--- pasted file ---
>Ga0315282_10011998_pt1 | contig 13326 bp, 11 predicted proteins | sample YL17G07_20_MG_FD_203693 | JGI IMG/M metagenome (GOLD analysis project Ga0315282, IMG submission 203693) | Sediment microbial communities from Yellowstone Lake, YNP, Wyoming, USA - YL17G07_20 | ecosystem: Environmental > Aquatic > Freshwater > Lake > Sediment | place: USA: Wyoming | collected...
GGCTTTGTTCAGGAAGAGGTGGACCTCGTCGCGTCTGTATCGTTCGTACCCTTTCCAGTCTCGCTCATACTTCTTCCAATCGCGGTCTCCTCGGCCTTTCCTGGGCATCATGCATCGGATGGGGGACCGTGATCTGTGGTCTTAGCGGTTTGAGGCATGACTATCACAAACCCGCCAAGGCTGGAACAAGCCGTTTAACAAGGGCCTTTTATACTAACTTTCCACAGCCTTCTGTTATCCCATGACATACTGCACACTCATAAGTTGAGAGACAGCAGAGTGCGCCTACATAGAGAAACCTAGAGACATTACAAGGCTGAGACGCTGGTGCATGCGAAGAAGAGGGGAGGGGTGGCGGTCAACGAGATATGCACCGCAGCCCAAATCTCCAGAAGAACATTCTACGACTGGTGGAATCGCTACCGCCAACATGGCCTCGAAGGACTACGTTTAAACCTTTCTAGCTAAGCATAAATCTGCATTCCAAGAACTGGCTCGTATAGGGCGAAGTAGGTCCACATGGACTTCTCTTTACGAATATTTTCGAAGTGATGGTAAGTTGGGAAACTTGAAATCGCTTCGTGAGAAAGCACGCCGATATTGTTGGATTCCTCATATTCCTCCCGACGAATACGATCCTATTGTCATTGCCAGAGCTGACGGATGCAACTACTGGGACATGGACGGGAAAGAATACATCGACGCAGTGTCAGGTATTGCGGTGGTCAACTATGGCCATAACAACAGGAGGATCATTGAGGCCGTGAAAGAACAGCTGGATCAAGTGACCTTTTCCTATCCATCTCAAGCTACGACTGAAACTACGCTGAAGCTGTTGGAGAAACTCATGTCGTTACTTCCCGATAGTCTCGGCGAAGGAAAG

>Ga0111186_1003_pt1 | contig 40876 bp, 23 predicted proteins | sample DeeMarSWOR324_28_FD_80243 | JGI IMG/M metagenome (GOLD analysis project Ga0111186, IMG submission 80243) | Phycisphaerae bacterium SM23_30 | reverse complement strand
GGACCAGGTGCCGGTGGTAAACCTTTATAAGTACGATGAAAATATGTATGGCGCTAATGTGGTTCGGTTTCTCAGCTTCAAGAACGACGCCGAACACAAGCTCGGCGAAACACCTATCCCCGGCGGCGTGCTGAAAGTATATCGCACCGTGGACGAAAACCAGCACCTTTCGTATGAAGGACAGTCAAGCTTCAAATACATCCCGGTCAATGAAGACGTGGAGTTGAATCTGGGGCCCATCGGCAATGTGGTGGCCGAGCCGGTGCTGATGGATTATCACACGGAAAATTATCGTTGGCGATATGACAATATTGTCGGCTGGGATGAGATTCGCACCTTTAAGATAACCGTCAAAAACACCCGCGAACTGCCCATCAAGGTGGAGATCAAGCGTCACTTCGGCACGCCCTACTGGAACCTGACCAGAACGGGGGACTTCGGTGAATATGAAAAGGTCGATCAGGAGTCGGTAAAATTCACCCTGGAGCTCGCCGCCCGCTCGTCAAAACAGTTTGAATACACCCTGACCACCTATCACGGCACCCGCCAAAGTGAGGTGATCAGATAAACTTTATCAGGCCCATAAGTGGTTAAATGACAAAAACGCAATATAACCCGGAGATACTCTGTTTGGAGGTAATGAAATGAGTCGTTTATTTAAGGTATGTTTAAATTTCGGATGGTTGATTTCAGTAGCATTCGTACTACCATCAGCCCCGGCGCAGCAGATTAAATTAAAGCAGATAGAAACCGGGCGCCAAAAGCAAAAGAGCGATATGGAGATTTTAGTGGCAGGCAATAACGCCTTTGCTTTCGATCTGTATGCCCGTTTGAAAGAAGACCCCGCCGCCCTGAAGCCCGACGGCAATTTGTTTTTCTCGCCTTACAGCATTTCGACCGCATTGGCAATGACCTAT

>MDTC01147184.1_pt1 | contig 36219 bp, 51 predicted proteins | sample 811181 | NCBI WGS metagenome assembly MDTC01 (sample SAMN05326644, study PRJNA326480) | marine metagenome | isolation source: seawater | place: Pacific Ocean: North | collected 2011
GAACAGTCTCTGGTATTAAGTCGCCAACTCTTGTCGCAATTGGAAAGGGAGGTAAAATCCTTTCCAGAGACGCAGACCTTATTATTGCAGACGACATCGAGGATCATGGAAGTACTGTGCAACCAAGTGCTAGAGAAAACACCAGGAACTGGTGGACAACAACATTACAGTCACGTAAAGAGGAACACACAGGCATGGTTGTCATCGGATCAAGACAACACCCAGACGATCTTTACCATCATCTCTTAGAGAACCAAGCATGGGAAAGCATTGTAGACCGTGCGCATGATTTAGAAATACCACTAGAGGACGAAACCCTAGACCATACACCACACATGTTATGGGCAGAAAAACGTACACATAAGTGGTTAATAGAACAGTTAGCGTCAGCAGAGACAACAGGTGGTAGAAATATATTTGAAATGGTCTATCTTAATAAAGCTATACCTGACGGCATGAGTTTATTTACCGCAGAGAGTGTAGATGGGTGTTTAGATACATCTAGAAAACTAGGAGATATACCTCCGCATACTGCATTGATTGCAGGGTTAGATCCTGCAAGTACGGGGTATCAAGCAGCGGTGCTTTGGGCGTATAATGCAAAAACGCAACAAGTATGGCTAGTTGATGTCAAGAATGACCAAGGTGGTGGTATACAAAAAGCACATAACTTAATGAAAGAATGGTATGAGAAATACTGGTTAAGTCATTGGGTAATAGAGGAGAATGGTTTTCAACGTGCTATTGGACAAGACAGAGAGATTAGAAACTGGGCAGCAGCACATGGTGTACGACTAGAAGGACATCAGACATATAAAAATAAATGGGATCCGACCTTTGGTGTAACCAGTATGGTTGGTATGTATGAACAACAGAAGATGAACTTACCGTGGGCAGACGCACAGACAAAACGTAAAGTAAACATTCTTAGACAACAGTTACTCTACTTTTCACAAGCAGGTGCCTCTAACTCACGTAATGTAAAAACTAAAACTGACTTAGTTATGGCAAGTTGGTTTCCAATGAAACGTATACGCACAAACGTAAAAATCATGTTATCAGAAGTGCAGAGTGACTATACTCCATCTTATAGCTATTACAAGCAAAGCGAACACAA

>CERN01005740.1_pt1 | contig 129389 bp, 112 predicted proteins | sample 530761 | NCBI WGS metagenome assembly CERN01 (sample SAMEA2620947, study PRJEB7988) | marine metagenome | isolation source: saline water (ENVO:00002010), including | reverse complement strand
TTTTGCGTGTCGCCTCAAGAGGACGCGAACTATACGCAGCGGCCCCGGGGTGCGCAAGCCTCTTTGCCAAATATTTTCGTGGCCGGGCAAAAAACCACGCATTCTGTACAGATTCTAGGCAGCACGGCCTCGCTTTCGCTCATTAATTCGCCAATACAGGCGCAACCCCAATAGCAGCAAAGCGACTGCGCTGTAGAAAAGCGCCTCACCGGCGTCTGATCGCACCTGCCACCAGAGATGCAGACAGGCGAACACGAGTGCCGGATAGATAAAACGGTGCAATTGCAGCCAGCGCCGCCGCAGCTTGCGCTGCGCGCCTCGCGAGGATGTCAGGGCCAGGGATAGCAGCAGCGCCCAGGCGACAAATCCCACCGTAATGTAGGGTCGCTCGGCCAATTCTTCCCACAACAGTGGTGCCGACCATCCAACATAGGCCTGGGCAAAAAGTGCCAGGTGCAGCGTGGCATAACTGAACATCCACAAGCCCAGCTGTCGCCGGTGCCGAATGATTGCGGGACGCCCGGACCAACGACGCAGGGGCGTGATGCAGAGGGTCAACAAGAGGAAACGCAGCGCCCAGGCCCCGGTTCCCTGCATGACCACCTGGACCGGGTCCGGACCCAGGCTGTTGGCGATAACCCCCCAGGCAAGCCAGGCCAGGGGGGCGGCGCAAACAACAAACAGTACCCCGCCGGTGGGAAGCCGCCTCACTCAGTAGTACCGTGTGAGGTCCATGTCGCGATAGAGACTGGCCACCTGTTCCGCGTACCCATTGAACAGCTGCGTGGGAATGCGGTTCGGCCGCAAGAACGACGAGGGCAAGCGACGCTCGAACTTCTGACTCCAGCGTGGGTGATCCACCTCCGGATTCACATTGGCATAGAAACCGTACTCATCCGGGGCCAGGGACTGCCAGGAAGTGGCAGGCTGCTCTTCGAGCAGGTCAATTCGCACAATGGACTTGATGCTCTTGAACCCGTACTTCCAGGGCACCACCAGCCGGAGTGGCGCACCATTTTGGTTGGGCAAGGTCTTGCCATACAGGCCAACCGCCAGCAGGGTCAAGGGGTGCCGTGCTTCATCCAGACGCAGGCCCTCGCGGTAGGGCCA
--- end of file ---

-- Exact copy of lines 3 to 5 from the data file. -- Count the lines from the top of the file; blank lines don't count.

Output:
>Ga0111186_1003_pt1 | contig 40876 bp, 23 predicted proteins | sample DeeMarSWOR324_28_FD_80243 | JGI IMG/M metagenome (GOLD analysis project Ga0111186, IMG submission 80243) | Phycisphaerae bacterium SM23_30 | reverse complement strand
GGACCAGGTGCCGGTGGTAAACCTTTATAAGTACGATGAAAATATGTATGGCGCTAATGTGGTTCGGTTTCTCAGCTTCAAGAACGACGCCGAACACAAGCTCGGCGAAACACCTATCCCCGGCGGCGTGCTGAAAGTATATCGCACCGTGGACGAAAACCAGCACCTTTCGTATGAAGGACAGTCAAGCTTCAAATACATCCCGGTCAATGAAGACGTGGAGTTGAATCTGGGGCCCATCGGCAATGTGGTGGCCGAGCCGGTGCTGATGGATTATCACACGGAAAATTATCGTTGGCGATATGACAATATTGTCGGCTGGGATGAGATTCGCACCTTTAAGATAACCGTCAAAAACACCCGCGAACTGCCCATCAAGGTGGAGATCAAGCGTCACTTCGGCACGCCCTACTGGAACCTGACCAGAACGGGGGACTTCGGTGAATATGAAAAGGTCGATCAGGAGTCGGTAAAATTCACCCTGGAGCTCGCCGCCCGCTCGTCAAAACAGTTTGAATACACCCTGACCACCTATCACGGCACCCGCCAAAGTGAGGTGATCAGATAAACTTTATCAGGCCCATAAGTGGTTAAATGACAAAAACGCAATATAACCCGGAGATACTCTGTTTGGAGGTAATGAAATGAGTCGTTTATTTAAGGTATGTTTAAATTTCGGATGGTTGATTTCAGTAGCATTCGTACTACCATCAGCCCCGGCGCAGCAGATTAAATTAAAGCAGATAGAAACCGGGCGCCAAAAGCAAAAGAGCGATATGGAGATTTTAGTGGCAGGCAATAACGCCTTTGCTTTCGATCTGTATGCCCGTTTGAAAGAAGACCCCGCCGCCCTGAAGCCCGACGGCAATTTGTTTTTCTCGCCTTACAGCATTTCGACCGCATTGGCAATGACCTAT

>MDTC01147184.1_pt1 | contig 36219 bp, 51 predicted proteins | sample 811181 | NCBI WGS metagenome assembly MDTC01 (sample SAMN05326644, study PRJNA326480) | marine metagenome | isolation source: seawater | place: Pacific Ocean: North | collected 2011